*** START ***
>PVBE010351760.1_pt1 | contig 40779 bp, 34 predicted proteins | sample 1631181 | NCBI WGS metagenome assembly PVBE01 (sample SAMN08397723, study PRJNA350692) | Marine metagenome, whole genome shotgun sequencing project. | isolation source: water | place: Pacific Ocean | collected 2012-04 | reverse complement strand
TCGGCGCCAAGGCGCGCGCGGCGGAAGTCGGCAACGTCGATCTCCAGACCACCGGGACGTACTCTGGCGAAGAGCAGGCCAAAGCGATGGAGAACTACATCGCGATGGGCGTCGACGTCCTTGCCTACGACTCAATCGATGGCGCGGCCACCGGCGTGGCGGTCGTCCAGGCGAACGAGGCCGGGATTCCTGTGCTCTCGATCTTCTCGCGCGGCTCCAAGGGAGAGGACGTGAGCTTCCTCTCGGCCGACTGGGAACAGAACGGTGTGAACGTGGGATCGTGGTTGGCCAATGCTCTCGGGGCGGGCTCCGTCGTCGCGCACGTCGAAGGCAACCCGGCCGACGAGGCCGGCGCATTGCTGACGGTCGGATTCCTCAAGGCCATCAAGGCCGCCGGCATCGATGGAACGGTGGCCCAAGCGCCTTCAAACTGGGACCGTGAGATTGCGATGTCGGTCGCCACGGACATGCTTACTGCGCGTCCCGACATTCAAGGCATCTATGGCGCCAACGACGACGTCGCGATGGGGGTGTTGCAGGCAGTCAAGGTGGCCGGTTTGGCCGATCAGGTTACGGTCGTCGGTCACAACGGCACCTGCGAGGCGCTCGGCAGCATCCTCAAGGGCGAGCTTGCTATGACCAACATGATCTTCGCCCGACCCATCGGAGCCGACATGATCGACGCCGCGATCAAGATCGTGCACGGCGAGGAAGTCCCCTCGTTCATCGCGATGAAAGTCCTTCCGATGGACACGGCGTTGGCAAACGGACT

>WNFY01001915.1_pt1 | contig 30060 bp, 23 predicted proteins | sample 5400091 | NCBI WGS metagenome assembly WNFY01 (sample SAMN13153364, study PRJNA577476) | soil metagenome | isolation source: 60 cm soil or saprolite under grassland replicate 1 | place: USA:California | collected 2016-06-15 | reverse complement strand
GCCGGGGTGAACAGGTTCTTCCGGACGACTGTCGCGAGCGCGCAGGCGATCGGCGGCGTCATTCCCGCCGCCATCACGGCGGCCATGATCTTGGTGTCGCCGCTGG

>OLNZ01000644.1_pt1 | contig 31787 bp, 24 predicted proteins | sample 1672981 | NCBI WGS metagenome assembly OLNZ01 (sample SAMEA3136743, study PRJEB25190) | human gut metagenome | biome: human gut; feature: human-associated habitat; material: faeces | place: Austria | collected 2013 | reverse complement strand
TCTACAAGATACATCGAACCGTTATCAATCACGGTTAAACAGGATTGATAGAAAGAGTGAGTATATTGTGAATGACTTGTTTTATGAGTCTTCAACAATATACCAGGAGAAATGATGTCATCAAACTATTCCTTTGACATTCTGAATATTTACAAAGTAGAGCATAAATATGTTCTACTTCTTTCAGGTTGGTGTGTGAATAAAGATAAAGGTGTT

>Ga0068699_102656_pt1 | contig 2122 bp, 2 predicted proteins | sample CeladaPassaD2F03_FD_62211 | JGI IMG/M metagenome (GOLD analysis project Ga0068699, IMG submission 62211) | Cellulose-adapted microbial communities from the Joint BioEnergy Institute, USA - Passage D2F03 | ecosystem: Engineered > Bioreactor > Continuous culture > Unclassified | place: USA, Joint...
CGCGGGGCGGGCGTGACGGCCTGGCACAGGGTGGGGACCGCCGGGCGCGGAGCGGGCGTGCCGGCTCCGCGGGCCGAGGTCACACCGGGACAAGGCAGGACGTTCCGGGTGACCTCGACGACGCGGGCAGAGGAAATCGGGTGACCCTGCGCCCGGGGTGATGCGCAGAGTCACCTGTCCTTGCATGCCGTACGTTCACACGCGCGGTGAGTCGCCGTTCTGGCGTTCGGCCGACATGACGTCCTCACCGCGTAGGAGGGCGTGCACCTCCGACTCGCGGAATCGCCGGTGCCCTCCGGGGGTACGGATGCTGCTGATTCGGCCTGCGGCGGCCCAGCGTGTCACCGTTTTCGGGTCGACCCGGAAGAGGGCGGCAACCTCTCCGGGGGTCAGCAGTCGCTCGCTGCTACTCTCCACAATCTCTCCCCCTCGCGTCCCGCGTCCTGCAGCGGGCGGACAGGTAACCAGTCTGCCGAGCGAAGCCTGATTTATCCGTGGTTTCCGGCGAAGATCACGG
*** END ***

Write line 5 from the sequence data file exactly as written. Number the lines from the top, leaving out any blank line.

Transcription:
>OLNZ01000644.1_pt1 | contig 31787 bp, 24 predicted proteins | sample 1672981 | NCBI WGS metagenome assembly OLNZ01 (sample SAMEA3136743, study PRJEB25190) | human gut metagenome | biome: human gut; feature: human-associated habitat; material: faeces | place: Austria | collected 2013 | reverse complement strand